Utah’s 2012 fire season was more devastating than any other season on record, fires burned roughly 413K acres, including 81K private acres, 279K federal acres, and 52K state acres.

There were a number of fires that could have been prevented and put out much quicker had it not been for the jurisdictional struggle and confusion over the federal lands many of these fires were burning on. In 2012 fire suppression costs to the state have been estimated at $16M, and that is just the cost to suppress the fires. Environmental and economic impacts will be a cost the state and it’s citizens will have to bare for years to come. Changes to the local water shed, local environmental quality, debri flow and sediment will be a major issue in the surrounding watersheds for the next 2-5 years impacting local municipalities, power plants, local businesses, homes, roads, bridges, farmers and more.

We have heard a number of bills this session regarding the states jurisdiction over the areas with in it’s territory. Jurisdiction is literally the voice of law, it is the deciding power, the power or right of exercising authority.

By default the states as independent sovereigns have full jurisdiction that extends over every part of it’s territory and retains that authority unless the state cedes that jurisdiction by the consent of it’s legislature.

The constitution expresses the same in Article 1 section 8 clause 17.

“To exercise exclusive legislative jurisdiction in all cases whatsoever, over such district (not exceeding ten miles square) as may, by cession of particular states, and the acceptance of Congress, become the seat of the government of the United States, and to exercise like authority over all places purchased by the consent of the legislature of the state in which the same shall be, for the erection of forts, magazines, arsenals, dockyards and other needful buildings;”

In 1956 Pres. Eisenhower, in order to further clarify this principle, commissioned an interdepartmental study in conjunction with the states attorney generals on the Jurisdiction of the federal lands with the states. The study itemized each parcel of federal property within the several states and came up with 4 different categories of authority over the lands.

  1. Exclusive Jurisdiction, these are Article 1 Section 8 Clause 17 “enclave clause” properties, properties with buildings on them, not vast acres of undeveloped land.
  2. Concurrent Jurisdiction
  3. Partial Jurisdiction
  4. Proprietorial Interest Only, in which case the federal government has acquired some right or title but has not obtained any measure of the State’s authority over the area.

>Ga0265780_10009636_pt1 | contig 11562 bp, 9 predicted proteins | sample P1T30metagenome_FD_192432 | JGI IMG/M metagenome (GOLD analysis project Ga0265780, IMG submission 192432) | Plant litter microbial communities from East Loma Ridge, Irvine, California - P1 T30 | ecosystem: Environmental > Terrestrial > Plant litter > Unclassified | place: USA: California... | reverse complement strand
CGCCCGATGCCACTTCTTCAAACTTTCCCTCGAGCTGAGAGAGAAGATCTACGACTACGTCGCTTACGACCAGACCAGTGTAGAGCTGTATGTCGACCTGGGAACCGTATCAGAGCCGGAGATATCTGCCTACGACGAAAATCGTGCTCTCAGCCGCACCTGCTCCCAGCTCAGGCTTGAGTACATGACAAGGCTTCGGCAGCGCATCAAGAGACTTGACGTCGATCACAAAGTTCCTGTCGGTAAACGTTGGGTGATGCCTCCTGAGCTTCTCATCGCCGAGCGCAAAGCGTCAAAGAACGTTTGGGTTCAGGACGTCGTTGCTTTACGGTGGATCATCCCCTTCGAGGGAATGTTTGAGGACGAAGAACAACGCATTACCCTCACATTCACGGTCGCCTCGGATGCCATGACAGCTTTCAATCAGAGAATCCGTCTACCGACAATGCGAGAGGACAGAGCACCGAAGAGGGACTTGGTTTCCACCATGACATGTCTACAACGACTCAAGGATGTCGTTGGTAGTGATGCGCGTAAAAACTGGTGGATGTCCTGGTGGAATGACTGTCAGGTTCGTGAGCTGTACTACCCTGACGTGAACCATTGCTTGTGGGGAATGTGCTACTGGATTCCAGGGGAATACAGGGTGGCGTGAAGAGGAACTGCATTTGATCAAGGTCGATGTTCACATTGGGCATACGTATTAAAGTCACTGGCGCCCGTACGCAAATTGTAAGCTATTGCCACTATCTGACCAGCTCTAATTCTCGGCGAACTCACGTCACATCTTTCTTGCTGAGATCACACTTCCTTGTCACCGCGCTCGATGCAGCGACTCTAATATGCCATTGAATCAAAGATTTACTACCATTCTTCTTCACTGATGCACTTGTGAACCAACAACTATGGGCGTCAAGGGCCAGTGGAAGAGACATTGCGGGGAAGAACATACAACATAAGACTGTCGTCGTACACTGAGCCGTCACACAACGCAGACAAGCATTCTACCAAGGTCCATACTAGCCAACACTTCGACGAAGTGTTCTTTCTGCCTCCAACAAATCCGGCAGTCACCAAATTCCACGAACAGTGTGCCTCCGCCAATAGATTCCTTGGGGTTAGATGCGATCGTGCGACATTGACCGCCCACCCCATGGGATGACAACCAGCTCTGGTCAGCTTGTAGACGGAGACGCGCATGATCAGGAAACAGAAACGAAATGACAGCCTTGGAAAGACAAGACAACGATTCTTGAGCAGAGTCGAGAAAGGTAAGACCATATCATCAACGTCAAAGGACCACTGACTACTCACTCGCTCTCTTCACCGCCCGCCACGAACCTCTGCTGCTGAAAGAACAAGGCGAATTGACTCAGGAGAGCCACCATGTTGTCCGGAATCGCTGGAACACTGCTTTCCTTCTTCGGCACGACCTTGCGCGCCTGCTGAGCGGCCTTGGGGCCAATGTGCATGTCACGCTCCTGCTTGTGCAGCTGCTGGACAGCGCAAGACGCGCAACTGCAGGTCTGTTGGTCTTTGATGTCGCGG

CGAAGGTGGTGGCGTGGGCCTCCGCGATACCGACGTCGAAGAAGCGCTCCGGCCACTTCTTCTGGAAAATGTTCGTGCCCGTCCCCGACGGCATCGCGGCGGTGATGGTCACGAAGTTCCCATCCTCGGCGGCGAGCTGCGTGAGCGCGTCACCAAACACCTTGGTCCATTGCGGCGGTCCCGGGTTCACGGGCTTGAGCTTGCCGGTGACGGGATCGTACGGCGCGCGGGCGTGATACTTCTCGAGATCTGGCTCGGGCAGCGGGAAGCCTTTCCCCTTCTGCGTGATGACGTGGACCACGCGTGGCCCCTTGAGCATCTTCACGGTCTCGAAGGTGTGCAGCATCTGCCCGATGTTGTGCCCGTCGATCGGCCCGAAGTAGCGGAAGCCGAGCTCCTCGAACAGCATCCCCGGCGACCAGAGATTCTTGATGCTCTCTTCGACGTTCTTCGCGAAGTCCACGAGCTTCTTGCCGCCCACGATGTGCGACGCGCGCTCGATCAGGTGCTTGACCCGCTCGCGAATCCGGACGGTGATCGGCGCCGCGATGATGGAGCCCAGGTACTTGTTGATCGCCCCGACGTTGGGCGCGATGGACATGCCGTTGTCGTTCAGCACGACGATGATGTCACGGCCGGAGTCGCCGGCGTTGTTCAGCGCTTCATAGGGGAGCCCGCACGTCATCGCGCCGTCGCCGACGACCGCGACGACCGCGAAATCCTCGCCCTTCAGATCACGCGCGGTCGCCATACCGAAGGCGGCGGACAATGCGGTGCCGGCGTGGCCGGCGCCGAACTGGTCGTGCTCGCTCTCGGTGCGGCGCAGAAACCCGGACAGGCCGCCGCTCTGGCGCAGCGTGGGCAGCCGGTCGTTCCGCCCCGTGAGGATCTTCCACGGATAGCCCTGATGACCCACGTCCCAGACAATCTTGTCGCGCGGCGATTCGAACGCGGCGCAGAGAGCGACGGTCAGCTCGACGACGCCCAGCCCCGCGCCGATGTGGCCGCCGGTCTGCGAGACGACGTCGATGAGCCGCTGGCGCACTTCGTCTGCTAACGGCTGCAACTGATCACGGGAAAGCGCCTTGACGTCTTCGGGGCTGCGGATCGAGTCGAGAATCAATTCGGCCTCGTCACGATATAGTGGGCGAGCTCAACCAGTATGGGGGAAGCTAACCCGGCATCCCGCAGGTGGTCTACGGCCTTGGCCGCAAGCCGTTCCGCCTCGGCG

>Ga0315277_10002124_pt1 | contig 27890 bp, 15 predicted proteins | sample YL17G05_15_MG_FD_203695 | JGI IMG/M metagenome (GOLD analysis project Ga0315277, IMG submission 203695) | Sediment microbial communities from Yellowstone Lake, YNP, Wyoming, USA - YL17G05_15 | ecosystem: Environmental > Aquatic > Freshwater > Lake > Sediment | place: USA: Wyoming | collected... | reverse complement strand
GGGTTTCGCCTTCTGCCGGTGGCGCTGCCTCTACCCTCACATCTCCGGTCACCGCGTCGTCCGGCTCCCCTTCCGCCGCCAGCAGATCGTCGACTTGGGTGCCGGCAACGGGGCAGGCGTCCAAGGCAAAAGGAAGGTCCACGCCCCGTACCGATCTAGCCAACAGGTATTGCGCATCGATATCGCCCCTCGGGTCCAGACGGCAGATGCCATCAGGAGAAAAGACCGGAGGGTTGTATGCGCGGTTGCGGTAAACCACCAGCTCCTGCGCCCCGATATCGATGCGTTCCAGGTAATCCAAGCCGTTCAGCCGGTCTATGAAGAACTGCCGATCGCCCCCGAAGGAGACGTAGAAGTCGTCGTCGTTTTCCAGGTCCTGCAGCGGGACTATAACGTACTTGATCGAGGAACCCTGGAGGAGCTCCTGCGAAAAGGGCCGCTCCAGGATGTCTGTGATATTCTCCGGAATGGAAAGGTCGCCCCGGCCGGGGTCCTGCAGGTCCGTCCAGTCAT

98% of the federally owned land in Utah was classified as category 4, proprietorial interest only.

The report went on to say:

“It scarcely needs to be said that unless there has been a transfer of jurisdiction pursuant to clause 17 by a Federal acquisition of land with State consent, or by cession from the State to the Federal Government, or unless the Federal Government has reserved jurisdiction upon admission of the State, the Federal Government possesses no legislative jurisdiction over any area within a State, such jurisdiction being for exercise by the State”

The resolution calls upon the state of Utah and other states that find themselves in our situation to assert their jurisdictional right, to respond to and take action when conditions on federally owned land in the state adversely affect, the health, safety and welfare of the people.

The bill gives local authorities guidance regarding how they can respond to threats or potential threats to the health, safety and welfare of the people of their political subdivision and identifies 4 steps they can take to mitigate the threats.

[custom_list style=”list-1″]
  • Provide written notice to the federal agency that includes a detailed explanation of the problem.
  • Include a detailed description of how the problem can be mitigated.
  • Provide a date by which time the federal agency should respond to the notice and;
  • Send a copy of the notice to the governor, attorney general and the state’s Congressional delegation.

If the federal agency does not respond by the date requested in the notice the political subdivision or county sheriff can exercise the State’s jurisdictional authority to mitigate the risk and the state will indemnify and hold harmless only if they acted in good faith and adhered to the requirement in this bill.